Addressing the opioid crisis — Several bills this session targeted the growing epidemic of opioid overuse and addiction. SB 074 created a pilot program to increase access to treatment in certain areas of the state. SB 193 established a center at the University of Colorado for research into prevention, treatment and recovery support. HB 1351 appropriates funds to collect and analyze data to assess how to improve substance-use disorder treatment within the Medicaid program in Colorado. All three bills passed and are heading to the Governor’s desk. To cap off the session, Rep. Brittany Pettersen’s request for an interim committee on substance-use disorders in Colorado was approved.

Bills to reduce health care costs – Prompted by the extraordinarily high cost of insurance along Colorado’s I-70 corridor, Lt. Gov. Donna Lynne brought together a working group last fall to develop ideas to reduce the cost of health care. Unfortunately, all the bills proposed by the group were defeated — almost all of them in the Senate State Veterans and Military Affairs Committee (known under the dome as “the kill committee”). Cost containment strategies ranged from increasing transparency by requiring hospitals to submit audited financial statements and Medicare cost reports to the Department of Health Care Policy and Financing (HB 1236) to establishing a program for temporary relief from the high cost of health insurance for people just above eligibility for premium tax credits through Colorado’s health insurance exchange, Connect for Health Colorado (HB 1235). Among the others were: HB 1286, which would have required health plans contracted with the state to cover state employees to participate in additional markets to increase competition and choice; and HB 1318, which would have established an annual report on pharmaceutical cost data to better understand the underlying costs of prescription drugs. In every instance, industry interests coupled with reluctance to use government to reduce health costs resulted in failure of these bills.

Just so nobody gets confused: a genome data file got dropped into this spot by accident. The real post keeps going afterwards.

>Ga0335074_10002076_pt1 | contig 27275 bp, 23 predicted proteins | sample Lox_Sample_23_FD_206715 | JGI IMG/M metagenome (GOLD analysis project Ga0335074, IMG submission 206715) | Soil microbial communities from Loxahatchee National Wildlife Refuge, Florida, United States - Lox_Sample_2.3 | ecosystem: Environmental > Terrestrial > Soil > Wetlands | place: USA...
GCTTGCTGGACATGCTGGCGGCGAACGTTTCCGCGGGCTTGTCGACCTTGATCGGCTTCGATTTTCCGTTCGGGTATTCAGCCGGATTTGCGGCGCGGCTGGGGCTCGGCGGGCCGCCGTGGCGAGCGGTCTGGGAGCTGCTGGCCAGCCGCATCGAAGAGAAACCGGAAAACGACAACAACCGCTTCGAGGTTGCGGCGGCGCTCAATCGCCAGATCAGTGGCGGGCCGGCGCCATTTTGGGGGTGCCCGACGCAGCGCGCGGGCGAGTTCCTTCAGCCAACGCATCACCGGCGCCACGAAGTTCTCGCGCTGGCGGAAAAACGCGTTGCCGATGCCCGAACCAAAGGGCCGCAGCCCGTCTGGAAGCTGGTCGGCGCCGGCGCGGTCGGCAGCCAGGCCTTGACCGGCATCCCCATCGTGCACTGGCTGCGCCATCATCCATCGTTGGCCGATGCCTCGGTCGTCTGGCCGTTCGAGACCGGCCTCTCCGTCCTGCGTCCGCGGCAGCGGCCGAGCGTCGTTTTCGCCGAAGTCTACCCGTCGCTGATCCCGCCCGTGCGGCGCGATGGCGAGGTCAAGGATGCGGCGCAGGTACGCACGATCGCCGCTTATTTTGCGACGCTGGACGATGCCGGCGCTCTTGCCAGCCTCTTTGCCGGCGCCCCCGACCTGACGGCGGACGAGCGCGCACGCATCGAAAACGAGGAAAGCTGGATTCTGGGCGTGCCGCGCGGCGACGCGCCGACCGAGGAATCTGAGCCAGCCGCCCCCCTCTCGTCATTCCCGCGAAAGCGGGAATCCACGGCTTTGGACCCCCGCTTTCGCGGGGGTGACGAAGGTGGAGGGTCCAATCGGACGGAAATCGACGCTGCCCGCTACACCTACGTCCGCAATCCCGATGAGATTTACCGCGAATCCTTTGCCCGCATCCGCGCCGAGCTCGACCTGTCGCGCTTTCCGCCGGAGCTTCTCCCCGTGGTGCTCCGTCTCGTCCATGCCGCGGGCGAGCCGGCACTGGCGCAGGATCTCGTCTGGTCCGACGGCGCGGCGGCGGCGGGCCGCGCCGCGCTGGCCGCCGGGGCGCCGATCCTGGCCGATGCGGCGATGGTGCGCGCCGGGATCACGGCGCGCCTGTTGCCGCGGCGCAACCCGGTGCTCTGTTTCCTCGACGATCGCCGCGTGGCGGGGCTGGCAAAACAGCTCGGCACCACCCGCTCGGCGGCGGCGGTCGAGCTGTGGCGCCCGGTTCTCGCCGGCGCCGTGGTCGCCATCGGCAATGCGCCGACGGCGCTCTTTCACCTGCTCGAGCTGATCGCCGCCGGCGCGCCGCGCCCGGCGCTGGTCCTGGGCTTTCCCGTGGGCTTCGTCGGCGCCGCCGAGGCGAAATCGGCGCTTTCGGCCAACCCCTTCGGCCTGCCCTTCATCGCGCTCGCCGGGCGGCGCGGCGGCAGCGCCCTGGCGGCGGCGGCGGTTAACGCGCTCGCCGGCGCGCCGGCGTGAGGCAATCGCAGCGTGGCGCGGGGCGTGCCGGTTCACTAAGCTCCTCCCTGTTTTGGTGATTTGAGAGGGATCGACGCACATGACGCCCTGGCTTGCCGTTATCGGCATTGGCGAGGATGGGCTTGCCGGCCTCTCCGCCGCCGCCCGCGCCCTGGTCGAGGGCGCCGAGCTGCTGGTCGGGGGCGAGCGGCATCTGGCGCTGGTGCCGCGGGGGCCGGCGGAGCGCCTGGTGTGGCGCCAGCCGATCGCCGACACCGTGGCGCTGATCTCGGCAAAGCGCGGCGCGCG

Balance-billing bills — For the third year in a row, efforts to curb costs associated with free-standing emergency rooms failed (SB 64), as did yet another attempt to protect consumers from the practice of balance billing – charging consumers for the full cost of out-of-network services (SB-206).  These efforts were strongly opposed by the Colorado Hospital Association and the Colorado Medical Society.

Risk-pool reinsuranceSB 300 was a late effort to prepare Colorado for the potential availability of federal funds to establish a high-risk pool or reinsurance program. The bill would have given the Division of Insurance the authority to seek a waiver under Section 1332 of the Affordable Care Act. Such a waiver would create the opportunity for Colorado to establish a reinsurance program in order to reduce health insurance premiums in the individual and small-group market.  Unfortunately, while the bill was approved by both chambers and sent to the Governor, it was turned into a study to be completed by Oct. 1.

Challenges and opportunities ahead
The biggest unknown in health policy is what will happen in Congress with respect to the attempt to repeal and replace the Affordable Care Act. If approved by the U.S. Senate and President Trump in its current form, the American Health Care Act will dramatically change the health care landscape in Colorado — undoing more than a decade of work that has substantially reduced the number of people who are uninsured and ensured high quality care is available to every Coloradan.

We also don’t know, at this point, what Congress will do with the Children’s Health Insurance Program (or CHIP). The program’s funding expires in September 2017 and Colorado will run out of federal CHIP funds in February of 2018.

In addition to actions resulting from potential federal legislative changes, we note the following issues:

  • Establishment of the provider fee enterprise may enable policymakers to begin to plug gaps in coverage, for example with respect to substance-use disorder treatment. |
  • The Colorado Commission on Affordable Health Care will deliver its final report to the General Assembly this summer. While a proposed interim committee to examine its recommendations was rejected, we anticipate the report will generate discussion among policy makers about cost containment.
  • CCLP and its partners supported forming an interim committee to study the availability and accessibility of disability-support programs. While the request was denied by legislators, we are still exploring legislation that would achieve the results we would have through such an interim committee.

-By Elisabeth Arenales